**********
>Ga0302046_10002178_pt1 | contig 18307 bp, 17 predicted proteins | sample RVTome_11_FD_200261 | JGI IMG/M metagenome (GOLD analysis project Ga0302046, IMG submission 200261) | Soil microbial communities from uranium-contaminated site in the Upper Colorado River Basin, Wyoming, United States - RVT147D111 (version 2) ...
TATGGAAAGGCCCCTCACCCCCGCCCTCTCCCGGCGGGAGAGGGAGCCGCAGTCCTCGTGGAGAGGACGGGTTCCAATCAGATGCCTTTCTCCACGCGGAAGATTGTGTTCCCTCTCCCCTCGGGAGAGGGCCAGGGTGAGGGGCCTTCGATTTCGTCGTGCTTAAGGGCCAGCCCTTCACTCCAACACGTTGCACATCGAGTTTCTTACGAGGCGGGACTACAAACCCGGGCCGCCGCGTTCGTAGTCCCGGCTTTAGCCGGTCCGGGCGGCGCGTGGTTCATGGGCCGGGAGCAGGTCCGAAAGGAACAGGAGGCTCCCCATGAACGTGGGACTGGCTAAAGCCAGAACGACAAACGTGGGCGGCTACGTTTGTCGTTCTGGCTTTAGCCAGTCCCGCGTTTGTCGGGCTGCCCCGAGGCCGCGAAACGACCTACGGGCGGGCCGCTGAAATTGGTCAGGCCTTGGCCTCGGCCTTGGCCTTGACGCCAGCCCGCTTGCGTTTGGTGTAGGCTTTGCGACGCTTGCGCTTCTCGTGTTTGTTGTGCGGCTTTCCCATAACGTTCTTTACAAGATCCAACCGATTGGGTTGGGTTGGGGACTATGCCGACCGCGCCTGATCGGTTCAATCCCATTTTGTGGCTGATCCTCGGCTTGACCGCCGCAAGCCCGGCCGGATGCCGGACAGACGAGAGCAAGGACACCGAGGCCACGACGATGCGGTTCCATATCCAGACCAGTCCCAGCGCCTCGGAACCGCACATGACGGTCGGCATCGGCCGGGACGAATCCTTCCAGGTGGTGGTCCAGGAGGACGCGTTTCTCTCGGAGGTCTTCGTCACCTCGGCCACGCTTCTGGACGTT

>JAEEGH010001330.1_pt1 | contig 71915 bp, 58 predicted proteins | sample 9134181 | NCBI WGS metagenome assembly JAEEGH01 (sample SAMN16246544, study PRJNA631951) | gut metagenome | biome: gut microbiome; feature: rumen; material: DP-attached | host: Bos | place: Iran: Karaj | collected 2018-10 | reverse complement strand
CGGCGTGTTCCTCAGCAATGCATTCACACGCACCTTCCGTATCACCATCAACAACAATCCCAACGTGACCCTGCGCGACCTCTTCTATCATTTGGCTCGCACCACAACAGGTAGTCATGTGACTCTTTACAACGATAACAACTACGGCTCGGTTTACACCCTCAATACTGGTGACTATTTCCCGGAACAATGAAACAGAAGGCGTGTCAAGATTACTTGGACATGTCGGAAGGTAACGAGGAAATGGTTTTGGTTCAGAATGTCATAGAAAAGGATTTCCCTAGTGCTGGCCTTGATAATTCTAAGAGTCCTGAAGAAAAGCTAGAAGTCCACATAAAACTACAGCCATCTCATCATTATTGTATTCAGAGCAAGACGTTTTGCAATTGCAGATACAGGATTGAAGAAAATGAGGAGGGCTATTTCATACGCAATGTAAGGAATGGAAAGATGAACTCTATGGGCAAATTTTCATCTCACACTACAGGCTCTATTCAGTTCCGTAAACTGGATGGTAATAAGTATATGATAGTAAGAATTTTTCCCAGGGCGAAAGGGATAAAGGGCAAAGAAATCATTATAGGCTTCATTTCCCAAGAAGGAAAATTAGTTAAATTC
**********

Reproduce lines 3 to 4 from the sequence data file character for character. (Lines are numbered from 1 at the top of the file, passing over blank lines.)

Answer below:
>JAEEGH010001330.1_pt1 | contig 71915 bp, 58 predicted proteins | sample 9134181 | NCBI WGS metagenome assembly JAEEGH01 (sample SAMN16246544, study PRJNA631951) | gut metagenome | biome: gut microbiome; feature: rumen; material: DP-attached | host: Bos | place: Iran: Karaj | collected 2018-10 | reverse complement strand
CGGCGTGTTCCTCAGCAATGCATTCACACGCACCTTCCGTATCACCATCAACAACAATCCCAACGTGACCCTGCGCGACCTCTTCTATCATTTGGCTCGCACCACAACAGGTAGTCATGTGACTCTTTACAACGATAACAACTACGGCTCGGTTTACACCCTCAATACTGGTGACTATTTCCCGGAACAATGAAACAGAAGGCGTGTCAAGATTACTTGGACATGTCGGAAGGTAACGAGGAAATGGTTTTGGTTCAGAATGTCATAGAAAAGGATTTCCCTAGTGCTGGCCTTGATAATTCTAAGAGTCCTGAAGAAAAGCTAGAAGTCCACATAAAACTACAGCCATCTCATCATTATTGTATTCAGAGCAAGACGTTTTGCAATTGCAGATACAGGATTGAAGAAAATGAGGAGGGCTATTTCATACGCAATGTAAGGAATGGAAAGATGAACTCTATGGGCAAATTTTCATCTCACACTACAGGCTCTATTCAGTTCCGTAAACTGGATGGTAATAAGTATATGATAGTAAGAATTTTTCCCAGGGCGAAAGGGATAAAGGGCAAAGAAATCATTATAGGCTTCATTTCCCAAGAAGGAAAATTAGTTAAATTC